I have fewer memories of my father’s parents than I do of my mother’s; however, those I do recall are vivid and important.
My father’s parents, William Homer Douglas, Sr. and Ruby Edith (Cook) Douglas, lived near Rich Hill, in southwestern Missouri. Even though we didn’t stay over at their house often, one summer weekend evening my sister and I did stay to watch the Miss America Pageant broadcast live from Atlantic City. I think this happened when Grandpa Douglas was still living, but I’m not sure. He may have already gone off to bed. He would pass away later when I was in the fourth grade.
Granny, my sister, and I watched the pageant huddled on the couch in the living room. I remember the room being dark, except for the light from the TV glowing with the parades of young women wearing evening gowns, modest one-piece bathing suits, talent competition outfits, and then evening gowns once again for their interview questions from the Master of Ceremonies, Bert Parks.
At a commercial break, it was time for a snack. Granny poured RC Cola for my sister and me into glasses. Then she popped corn in a skillet with hot oil on the stove. After pouring the popcorn into a bowl, she showed us her trick of sprinkling it with sugar instead of the usual salt. Popcorn with sugar was a little bit different and unexpectedly good.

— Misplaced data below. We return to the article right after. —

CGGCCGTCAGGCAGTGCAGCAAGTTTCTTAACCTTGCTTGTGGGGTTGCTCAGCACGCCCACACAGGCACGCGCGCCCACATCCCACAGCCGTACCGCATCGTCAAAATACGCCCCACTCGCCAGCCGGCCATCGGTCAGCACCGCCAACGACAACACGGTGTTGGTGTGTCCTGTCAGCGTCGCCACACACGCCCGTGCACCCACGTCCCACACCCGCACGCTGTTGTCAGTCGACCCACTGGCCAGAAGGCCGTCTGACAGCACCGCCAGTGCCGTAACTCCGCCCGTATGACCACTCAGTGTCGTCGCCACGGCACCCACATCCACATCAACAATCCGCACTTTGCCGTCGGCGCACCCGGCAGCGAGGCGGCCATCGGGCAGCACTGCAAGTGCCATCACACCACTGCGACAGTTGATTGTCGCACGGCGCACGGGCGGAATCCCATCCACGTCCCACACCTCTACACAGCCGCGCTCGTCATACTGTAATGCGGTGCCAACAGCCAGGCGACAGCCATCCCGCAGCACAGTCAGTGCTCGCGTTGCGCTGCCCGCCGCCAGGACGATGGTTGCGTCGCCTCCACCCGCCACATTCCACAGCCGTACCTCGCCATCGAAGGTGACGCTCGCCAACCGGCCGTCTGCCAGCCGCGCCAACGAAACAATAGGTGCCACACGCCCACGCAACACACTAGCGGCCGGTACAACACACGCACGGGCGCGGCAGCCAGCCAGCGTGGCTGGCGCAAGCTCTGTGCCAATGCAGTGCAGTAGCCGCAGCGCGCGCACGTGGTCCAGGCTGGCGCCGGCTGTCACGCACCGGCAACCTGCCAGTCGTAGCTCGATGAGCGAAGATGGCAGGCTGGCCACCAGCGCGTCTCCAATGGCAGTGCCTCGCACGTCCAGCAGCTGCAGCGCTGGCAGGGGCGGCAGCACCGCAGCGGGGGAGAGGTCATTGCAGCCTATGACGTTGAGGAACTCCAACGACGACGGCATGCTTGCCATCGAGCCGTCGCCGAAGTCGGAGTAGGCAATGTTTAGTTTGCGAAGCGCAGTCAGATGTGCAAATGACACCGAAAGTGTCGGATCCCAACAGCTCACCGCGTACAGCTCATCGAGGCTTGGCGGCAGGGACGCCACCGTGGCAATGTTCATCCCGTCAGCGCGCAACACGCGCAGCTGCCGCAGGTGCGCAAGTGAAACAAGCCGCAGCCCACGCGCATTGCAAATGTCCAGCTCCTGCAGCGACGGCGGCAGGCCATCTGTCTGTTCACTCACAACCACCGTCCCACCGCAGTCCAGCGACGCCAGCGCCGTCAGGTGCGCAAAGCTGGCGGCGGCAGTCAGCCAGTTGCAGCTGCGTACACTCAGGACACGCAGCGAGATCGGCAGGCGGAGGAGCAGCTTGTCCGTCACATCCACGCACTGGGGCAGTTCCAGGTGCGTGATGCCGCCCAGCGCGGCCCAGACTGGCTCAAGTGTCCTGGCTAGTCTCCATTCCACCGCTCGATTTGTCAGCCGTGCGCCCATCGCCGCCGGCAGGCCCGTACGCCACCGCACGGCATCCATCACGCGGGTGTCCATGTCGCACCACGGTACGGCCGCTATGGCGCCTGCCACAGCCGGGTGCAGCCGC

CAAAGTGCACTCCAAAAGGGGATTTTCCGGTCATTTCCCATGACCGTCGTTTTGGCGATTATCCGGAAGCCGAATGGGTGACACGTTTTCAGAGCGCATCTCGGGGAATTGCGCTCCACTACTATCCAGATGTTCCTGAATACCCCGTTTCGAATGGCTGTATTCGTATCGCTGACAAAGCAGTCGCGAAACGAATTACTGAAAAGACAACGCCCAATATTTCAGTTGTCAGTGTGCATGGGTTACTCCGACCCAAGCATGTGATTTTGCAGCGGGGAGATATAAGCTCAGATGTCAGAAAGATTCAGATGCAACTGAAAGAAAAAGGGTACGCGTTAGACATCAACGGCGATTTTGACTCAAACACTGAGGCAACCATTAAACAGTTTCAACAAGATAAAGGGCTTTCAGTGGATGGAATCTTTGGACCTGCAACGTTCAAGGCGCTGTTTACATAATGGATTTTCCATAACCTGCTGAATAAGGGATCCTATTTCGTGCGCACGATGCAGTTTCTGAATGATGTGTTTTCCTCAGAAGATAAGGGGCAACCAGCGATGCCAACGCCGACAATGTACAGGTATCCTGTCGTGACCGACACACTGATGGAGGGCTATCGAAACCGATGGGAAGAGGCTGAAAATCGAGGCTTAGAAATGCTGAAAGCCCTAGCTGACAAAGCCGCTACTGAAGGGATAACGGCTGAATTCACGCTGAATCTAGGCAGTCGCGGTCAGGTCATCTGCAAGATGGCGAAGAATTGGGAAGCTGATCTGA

After the pageant concluded, it was time for bed. My sister and I decided who would get the first jump onto the featherbed in the guestroom.The first jump into the deep pile of feathers was always the best. Once your body made contact with the white cotton bedspread, you would continue to sink slowly, compressing the feathers, submerging even deeper into the down. Eventually, Granny entered the bedroom to make sure we were making progress toward sleep. (We weren’t.)
In the morning, our parents picked us up. As we pulled out of the driveway into the gravel road, Granny waved at us from her porch with her standard wave: two hands in the air, fingers on both hands folding down in unison. Looking at her from the back window of our big red Bonneville, we headed back to Fort Scott, which was about thirty miles away.
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To family members: Leave me a note if you think some of the details in this post are wrong and I’ll edit, or if you have a recollection to add, do that, too!
5 replies on “Popcorn with sugar was a little bit different and unexpectedly good.”
Great memory. I really like the image of you grandmother’s two-handed wave.
Yes, pretty much her signature wave. Thanks for commenting!
What a handsome pair! Thank you for sharing this precious memory
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I have several more pics of similar quality. Thanks for reading and commenting!
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Your dad and I enjoyed your latest blog–the picture you have would have been in the late 1920s because they were married in 1923. The car is an early 1920s Buick.